11. The fact that certain special procedures are followed in (he case of mineral oils in bulk would not, however, after the basic legal position in this case, the appellants had paid duty on 1319 KL of imported oil, and that oil, therefore, became duty-paid. No doubt the Bill of Entry was termed "provisional", but this was obvicusly meant to provide for the normal small variations between the estimated quantity as declared in the Bill of Entry and the quantity finally found to have been cleared, on the basis of dip measurements. The "provisional" nature of the Bill of Entry did not apply to the duty-paid character of the quantity of goods covered by it. When the appellants filed a shipping bill for 475 KL of oil to be supplied as bunkering fuel, they did not have at their disposal even a single KL of non-duty paid imported oil, since the entire quantity of 1319 KL of imported oil taken into the tank had already been allocated to the Bill of Entry for home (consumption and a part of it already cleared. Thus, the oil supplied by them as bunker fuel could have been indigenous oil or could have been duty-paid imported oil; but it could not have been non-duty paid imported oil supplied ex-bond in terms of the exemption notification, and was, therefore, mot entitled to the confessional rate of duty. The appellants could have avoided this result by more careful planning. For example, as pointed out in the Appellate Collector's order, they could have cancelled the home consumption Bill of Entry as regards the quantity not yet cleared under that Bill of Entry.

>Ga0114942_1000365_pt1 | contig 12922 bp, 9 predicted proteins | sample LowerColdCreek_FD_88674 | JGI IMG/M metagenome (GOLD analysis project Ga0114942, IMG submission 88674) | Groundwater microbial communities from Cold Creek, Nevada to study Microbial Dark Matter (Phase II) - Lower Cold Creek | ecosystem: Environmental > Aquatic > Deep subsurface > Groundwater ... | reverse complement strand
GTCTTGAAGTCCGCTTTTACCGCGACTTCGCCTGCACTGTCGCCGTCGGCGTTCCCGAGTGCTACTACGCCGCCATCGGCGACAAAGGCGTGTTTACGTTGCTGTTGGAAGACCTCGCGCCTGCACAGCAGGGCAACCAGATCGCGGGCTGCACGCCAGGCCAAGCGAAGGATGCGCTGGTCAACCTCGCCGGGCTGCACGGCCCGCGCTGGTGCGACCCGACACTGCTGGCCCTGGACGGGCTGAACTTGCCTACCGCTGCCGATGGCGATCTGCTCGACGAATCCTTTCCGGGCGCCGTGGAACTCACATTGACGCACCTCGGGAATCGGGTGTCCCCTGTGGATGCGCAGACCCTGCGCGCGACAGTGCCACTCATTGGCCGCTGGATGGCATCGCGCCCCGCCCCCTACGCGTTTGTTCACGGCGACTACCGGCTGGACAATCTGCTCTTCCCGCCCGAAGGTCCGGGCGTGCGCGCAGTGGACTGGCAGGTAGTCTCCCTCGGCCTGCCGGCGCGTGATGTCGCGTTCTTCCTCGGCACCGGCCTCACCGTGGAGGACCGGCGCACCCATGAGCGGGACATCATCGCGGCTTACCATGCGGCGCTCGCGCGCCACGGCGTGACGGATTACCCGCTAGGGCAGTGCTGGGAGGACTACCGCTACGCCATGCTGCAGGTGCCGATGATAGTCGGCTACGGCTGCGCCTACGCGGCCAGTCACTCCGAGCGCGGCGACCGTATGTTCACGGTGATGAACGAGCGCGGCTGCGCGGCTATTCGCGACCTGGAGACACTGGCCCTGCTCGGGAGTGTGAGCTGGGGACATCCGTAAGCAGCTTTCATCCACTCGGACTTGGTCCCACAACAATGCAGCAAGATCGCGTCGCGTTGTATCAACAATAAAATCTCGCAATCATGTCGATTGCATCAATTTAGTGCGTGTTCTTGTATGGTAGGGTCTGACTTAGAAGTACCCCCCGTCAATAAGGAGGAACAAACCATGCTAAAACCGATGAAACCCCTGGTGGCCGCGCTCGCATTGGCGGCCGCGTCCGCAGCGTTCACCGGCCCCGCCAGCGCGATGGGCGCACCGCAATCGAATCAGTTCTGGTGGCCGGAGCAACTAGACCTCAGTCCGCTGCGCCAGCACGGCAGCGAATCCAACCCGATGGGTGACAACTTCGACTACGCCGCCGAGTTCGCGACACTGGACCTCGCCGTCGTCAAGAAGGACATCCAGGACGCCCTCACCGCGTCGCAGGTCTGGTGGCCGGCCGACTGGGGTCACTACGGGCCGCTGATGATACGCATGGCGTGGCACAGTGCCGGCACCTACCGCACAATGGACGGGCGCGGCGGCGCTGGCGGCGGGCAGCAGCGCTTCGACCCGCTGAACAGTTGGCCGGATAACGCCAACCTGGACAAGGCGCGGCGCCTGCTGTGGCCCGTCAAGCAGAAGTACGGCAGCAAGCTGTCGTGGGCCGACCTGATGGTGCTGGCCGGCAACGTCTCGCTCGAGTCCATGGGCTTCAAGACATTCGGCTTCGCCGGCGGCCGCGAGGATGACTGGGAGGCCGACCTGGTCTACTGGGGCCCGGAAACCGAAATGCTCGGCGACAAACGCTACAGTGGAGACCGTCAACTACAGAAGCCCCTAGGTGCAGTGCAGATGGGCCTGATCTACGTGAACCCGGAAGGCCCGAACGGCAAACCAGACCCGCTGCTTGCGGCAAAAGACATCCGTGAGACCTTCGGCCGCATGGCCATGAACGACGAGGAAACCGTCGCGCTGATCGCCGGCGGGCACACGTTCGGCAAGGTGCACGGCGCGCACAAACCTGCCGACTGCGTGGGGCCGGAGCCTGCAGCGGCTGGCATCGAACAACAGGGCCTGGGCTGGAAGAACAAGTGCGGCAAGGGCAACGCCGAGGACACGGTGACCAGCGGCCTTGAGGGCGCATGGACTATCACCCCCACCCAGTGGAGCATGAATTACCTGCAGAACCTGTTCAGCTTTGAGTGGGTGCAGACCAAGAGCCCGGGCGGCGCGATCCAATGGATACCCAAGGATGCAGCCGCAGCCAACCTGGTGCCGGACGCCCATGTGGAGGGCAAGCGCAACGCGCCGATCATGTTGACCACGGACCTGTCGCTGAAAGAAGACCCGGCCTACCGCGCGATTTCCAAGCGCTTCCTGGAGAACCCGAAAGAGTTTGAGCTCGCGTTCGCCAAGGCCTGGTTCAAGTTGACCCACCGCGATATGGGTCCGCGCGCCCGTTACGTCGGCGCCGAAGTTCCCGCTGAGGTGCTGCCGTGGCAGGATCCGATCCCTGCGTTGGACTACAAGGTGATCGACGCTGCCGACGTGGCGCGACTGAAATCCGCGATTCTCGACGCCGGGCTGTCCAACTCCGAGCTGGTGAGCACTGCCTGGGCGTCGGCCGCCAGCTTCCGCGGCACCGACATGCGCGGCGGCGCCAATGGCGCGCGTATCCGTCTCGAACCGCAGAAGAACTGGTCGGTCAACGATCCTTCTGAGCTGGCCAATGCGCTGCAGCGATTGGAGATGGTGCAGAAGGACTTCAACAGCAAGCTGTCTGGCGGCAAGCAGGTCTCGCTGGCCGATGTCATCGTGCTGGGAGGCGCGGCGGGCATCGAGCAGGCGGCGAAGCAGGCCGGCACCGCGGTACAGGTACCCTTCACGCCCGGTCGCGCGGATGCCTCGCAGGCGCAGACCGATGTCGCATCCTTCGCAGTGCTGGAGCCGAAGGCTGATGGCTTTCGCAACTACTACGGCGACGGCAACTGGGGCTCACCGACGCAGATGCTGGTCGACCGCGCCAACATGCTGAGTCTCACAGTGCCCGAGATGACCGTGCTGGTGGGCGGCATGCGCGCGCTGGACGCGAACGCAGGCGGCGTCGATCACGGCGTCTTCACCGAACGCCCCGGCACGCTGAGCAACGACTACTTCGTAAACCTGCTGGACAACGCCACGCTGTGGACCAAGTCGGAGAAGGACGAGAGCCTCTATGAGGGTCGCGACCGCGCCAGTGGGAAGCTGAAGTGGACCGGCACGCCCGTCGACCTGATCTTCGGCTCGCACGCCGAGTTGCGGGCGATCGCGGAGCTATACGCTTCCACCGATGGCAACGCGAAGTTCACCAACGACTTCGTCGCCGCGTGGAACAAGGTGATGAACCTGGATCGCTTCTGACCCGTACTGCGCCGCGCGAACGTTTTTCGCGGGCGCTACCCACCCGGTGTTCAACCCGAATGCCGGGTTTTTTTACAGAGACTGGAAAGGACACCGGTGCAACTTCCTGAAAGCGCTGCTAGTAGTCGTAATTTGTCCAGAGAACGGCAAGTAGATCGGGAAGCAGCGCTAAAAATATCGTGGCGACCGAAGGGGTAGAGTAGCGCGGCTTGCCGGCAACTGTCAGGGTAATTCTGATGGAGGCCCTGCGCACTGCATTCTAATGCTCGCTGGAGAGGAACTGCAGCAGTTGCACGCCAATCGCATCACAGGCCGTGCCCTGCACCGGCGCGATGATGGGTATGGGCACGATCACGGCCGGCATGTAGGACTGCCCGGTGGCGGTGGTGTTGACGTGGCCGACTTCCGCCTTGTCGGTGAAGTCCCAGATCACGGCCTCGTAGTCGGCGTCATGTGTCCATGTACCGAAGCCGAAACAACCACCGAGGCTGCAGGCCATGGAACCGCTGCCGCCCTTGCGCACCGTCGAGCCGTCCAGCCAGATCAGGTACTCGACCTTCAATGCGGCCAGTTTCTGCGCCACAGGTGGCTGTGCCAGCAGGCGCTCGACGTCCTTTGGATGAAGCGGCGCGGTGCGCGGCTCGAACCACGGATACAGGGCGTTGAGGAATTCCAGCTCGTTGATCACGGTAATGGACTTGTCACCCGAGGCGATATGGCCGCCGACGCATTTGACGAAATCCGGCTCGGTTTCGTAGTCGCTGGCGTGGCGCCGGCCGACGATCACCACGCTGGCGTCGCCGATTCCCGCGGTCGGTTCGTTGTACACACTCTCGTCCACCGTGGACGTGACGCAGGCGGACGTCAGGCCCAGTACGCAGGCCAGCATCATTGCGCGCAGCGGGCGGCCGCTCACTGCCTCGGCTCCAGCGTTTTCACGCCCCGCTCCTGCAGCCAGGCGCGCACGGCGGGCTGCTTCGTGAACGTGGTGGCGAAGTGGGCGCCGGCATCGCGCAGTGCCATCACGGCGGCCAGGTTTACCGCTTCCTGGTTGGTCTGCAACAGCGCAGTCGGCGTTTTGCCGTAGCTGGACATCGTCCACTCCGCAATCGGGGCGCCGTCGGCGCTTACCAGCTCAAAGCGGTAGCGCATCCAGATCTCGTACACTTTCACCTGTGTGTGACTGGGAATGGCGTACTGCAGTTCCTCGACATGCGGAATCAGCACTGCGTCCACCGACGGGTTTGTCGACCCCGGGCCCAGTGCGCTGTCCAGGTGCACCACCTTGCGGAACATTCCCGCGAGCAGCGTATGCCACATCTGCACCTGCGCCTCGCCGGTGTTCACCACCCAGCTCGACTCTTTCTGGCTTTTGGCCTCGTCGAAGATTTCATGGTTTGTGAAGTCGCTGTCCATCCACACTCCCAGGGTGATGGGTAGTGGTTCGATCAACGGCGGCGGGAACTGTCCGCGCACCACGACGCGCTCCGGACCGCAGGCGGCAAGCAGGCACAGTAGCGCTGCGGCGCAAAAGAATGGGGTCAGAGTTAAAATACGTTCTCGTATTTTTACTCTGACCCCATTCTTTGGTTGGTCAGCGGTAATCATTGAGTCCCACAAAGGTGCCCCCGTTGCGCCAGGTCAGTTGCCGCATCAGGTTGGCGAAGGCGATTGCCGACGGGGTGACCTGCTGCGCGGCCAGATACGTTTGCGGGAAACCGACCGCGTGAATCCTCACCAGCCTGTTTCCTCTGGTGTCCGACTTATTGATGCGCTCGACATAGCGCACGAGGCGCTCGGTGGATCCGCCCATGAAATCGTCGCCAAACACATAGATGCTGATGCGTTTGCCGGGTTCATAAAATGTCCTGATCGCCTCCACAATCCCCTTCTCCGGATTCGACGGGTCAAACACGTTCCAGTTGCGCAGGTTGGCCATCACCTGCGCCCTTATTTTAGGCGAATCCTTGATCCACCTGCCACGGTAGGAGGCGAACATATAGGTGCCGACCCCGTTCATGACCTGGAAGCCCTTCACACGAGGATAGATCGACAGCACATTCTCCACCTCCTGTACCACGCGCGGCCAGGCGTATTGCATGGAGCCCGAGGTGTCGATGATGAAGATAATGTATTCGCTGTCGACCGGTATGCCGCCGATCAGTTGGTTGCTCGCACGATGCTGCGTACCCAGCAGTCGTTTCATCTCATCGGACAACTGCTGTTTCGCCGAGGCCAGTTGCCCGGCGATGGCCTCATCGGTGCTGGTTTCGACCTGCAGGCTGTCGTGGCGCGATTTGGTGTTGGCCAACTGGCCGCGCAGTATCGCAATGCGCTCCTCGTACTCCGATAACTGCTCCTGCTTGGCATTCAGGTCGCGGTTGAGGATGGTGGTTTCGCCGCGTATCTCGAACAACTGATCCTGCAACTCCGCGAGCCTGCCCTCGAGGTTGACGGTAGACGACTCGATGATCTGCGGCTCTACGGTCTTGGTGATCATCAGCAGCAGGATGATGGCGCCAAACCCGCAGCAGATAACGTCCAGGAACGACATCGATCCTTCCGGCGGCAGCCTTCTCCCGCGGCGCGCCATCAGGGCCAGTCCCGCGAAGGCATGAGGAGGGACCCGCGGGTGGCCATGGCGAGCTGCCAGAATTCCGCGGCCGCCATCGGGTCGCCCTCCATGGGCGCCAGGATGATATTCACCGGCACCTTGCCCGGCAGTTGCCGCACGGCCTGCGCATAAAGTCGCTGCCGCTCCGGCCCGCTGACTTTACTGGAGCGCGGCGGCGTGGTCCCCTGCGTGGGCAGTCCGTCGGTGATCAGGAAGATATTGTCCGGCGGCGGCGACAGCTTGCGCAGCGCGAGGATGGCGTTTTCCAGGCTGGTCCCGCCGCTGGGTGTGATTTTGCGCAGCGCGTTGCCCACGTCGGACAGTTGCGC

Alternatively, they could have made a more accurate or conservative estimate of the amount of oil likely to be cleared for home consumption, and filed a Bill of Entry for such a smaller quantity of oil, leaving a sufficient balance of imported oil in the tank which could be allocated against the shipping bill for bunkering fuel. They did not follow either of these alternatives. Consequently, as already pointed out, they had no stock of non-duty paid imported oil in the tank which could to applied as bunker fuel and which could get the benefit of the concessional rate of duty. Accordingly, we hold that the orders of the authorities below were correct, and reject the appeal.